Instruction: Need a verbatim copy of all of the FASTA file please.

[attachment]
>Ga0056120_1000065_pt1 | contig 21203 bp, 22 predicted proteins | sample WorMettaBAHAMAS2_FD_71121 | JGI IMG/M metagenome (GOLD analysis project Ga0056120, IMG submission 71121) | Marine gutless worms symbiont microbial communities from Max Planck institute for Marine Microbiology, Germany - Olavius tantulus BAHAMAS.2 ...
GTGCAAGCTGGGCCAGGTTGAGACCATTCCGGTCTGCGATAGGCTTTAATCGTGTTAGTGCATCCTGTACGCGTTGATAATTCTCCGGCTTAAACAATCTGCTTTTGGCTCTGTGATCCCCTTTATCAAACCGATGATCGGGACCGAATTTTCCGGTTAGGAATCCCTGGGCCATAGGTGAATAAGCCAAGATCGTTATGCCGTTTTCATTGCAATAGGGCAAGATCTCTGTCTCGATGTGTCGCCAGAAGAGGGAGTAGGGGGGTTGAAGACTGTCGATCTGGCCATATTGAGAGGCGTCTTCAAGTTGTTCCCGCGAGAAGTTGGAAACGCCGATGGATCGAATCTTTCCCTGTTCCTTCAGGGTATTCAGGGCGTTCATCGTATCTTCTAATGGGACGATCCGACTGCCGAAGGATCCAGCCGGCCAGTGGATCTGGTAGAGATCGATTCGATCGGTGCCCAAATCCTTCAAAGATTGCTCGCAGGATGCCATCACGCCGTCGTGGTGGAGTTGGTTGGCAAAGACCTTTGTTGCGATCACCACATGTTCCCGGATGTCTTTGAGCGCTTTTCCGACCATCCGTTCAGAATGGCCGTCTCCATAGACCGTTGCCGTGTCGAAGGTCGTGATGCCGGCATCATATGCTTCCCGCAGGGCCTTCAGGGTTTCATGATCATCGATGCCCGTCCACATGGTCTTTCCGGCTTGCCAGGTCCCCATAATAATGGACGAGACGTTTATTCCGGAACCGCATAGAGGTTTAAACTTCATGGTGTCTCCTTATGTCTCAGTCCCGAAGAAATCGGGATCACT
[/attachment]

>Ga0056120_1000065_pt1 | contig 21203 bp, 22 predicted proteins | sample WorMettaBAHAMAS2_FD_71121 | JGI IMG/M metagenome (GOLD analysis project Ga0056120, IMG submission 71121) | Marine gutless worms symbiont microbial communities from Max Planck institute for Marine Microbiology, Germany - Olavius tantulus BAHAMAS.2 ...
GTGCAAGCTGGGCCAGGTTGAGACCATTCCGGTCTGCGATAGGCTTTAATCGTGTTAGTGCATCCTGTACGCGTTGATAATTCTCCGGCTTAAACAATCTGCTTTTGGCTCTGTGATCCCCTTTATCAAACCGATGATCGGGACCGAATTTTCCGGTTAGGAATCCCTGGGCCATAGGTGAATAAGCCAAGATCGTTATGCCGTTTTCATTGCAATAGGGCAAGATCTCTGTCTCGATGTGTCGCCAGAAGAGGGAGTAGGGGGGTTGAAGACTGTCGATCTGGCCATATTGAGAGGCGTCTTCAAGTTGTTCCCGCGAGAAGTTGGAAACGCCGATGGATCGAATCTTTCCCTGTTCCTTCAGGGTATTCAGGGCGTTCATCGTATCTTCTAATGGGACGATCCGACTGCCGAAGGATCCAGCCGGCCAGTGGATCTGGTAGAGATCGATTCGATCGGTGCCCAAATCCTTCAAAGATTGCTCGCAGGATGCCATCACGCCGTCGTGGTGGAGTTGGTTGGCAAAGACCTTTGTTGCGATCACCACATGTTCCCGGATGTCTTTGAGCGCTTTTCCGACCATCCGTTCAGAATGGCCGTCTCCATAGACCGTTGCCGTGTCGAAGGTCGTGATGCCGGCATCATATGCTTCCCGCAGGGCCTTCAGGGTTTCATGATCATCGATGCCCGTCCACATGGTCTTTCCGGCTTGCCAGGTCCCCATAATAATGGACGAGACGTTTATTCCGGAACCGCATAGAGGTTTAAACTTCATGGTGTCTCCTTATGTCTCAGTCCCGAAGAAATCGGGATCACT